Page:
Two aircraft were lost in a matter of days, both showing signs of hypoxic pilots. George Perry, retired commander of a U.S. Navy F/A-18E squadron, was just settling into his new role as senior vice president leading the AOPA Foundation's Air Safety Institute, and recognized the telltales as quickly as anyone.
While NTSB investigations of the recent Cirrus SR22T and TBM 900 crashes has only just begun, Perry told AOPA Editor in Chief Tom Haines in an AOPA Live interview that there was enough reason to send an alert to pilots.
“Things point to possibly hypoxia being a contributing factor in one or both of these accidents,” said Perry, who has experienced hypoxia firsthand during Navy training, with about a half dozen visits to the hypobaric chamber and annual recurrent training during his 20-year career as a fighter pilot.
While military pilots train constantly, Perry is also familiar with the less structured world of general aviation, having flown for recreation and family vacations since he earned his pilots certificate as a teen. The owner of a Mooney M20, many of Perry’s 5,000 hours have been logged on GA trips, and he is well aware of the differences in the missions. Safety is something he takes to heart in any cockpit.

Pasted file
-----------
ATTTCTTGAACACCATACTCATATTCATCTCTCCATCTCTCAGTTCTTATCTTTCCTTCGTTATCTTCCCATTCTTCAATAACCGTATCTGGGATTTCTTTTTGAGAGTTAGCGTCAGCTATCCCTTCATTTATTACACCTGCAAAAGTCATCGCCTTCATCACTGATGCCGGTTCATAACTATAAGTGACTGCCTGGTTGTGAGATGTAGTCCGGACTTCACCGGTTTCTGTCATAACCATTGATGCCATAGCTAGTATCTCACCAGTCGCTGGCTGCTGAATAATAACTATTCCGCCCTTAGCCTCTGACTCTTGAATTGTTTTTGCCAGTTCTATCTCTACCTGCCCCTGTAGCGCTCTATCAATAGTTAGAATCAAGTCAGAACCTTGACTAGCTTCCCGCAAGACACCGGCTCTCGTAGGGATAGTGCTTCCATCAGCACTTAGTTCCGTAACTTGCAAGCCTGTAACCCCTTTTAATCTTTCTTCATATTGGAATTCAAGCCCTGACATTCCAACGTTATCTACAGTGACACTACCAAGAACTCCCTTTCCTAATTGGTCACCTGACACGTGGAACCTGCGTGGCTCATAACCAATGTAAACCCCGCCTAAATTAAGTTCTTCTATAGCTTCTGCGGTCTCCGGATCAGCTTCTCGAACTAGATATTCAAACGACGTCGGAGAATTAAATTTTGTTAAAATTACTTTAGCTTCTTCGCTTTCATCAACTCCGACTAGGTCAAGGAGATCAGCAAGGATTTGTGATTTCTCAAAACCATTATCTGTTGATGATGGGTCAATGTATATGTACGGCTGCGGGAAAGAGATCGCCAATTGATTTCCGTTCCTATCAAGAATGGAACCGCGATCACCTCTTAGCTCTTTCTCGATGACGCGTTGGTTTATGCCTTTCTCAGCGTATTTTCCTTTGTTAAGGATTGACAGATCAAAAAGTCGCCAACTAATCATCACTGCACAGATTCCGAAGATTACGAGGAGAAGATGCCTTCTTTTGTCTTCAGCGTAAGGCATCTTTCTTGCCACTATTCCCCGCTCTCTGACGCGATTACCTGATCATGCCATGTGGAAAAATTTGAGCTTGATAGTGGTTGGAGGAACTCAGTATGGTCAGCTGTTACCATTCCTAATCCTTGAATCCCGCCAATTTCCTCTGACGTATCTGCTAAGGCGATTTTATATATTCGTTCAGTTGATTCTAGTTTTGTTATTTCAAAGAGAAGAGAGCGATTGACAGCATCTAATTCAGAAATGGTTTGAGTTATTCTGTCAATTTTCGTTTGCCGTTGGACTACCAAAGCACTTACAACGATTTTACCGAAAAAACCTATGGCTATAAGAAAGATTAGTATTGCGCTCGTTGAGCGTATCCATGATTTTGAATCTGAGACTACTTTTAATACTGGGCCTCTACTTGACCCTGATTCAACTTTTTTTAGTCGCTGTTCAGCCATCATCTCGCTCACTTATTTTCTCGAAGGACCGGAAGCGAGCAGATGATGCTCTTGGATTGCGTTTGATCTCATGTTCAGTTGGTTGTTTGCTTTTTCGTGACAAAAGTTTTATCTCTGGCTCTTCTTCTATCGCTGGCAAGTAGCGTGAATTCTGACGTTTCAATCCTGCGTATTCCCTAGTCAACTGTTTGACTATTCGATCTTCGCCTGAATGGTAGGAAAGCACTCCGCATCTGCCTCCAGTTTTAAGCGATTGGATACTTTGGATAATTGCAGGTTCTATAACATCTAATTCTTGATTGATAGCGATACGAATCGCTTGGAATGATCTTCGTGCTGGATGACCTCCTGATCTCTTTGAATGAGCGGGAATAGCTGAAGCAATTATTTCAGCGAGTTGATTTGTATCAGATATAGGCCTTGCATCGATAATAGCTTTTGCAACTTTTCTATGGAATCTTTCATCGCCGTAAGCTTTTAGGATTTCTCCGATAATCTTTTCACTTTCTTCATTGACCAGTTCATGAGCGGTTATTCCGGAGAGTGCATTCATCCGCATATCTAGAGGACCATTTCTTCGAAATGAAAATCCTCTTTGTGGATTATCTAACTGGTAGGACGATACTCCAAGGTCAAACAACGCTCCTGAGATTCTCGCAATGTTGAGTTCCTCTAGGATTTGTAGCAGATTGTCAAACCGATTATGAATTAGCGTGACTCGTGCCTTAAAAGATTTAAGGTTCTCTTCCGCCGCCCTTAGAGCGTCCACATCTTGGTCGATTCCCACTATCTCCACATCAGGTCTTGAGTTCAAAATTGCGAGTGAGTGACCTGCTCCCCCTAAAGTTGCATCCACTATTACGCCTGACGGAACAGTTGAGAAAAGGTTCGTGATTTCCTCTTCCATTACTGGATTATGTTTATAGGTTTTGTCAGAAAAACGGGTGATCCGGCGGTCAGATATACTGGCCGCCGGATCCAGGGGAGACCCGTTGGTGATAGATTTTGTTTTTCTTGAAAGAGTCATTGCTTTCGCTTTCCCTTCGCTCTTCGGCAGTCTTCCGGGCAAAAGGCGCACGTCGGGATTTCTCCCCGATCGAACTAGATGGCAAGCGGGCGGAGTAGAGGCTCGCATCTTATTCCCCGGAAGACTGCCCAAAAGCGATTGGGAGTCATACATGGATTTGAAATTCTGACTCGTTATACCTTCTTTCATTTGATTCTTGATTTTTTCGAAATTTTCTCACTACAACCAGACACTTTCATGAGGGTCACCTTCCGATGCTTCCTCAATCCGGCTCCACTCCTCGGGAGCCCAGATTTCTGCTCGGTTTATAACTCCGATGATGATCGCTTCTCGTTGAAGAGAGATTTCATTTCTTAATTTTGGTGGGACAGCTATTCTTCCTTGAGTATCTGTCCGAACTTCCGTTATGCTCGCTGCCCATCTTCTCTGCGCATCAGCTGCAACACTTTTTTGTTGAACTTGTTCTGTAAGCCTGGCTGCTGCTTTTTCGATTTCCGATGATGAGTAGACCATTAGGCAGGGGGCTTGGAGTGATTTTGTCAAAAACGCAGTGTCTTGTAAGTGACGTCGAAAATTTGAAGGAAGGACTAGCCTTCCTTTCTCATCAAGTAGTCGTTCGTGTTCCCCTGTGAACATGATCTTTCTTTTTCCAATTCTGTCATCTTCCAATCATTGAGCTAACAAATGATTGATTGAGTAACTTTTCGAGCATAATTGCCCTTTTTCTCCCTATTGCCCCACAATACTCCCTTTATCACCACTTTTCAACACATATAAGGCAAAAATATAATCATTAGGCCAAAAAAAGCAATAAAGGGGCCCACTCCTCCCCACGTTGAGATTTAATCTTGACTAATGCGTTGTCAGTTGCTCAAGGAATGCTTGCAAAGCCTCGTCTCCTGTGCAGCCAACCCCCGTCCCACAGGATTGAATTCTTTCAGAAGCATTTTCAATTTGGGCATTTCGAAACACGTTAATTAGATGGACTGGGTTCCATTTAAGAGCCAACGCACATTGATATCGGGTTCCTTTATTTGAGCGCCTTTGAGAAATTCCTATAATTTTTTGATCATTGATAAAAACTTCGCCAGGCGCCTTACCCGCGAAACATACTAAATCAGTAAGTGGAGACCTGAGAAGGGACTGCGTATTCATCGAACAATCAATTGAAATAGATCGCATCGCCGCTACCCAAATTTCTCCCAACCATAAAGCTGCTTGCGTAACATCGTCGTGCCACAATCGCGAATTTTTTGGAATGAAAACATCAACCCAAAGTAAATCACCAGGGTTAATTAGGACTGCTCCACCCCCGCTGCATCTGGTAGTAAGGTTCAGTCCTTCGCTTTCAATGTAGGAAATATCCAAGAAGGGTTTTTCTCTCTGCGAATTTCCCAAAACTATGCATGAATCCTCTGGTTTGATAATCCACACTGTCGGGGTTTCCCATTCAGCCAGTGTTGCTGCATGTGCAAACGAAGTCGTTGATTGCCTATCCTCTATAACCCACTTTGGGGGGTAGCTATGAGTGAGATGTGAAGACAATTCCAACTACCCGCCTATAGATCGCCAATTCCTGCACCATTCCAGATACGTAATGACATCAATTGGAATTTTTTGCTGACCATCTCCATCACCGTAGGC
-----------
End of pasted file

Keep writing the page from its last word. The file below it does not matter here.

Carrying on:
“Safety is something I take very personally,” Perry said. “Over the course of my 20 years (in the U.S. Navy), I lost several very close friends to aviation mishaps… It affects people’s lives and families.”
Perry said the “freedom to travel when you want and do what you want” is a very important part of general aviation, and he plans to find ways to incentivize self-discipline among GA pilots. While GA has made great strides in the past half century, there has been less progress made reducing the accident rate in the past decade. Perry is working on strategies to encourage “general aviation pilots to take that journey toward safety,” leveraging the many resources already offered by the Air Safety Institute, including online courses, seminars, quizzes, and accident analysis, to build a case for GA pilots to make recurrent training and education part of their personal routine.
In GA flying “the probability of an accident is pretty low,” Perry noted. “But the severity is pretty severe, as we’ve seen in the last week or so.”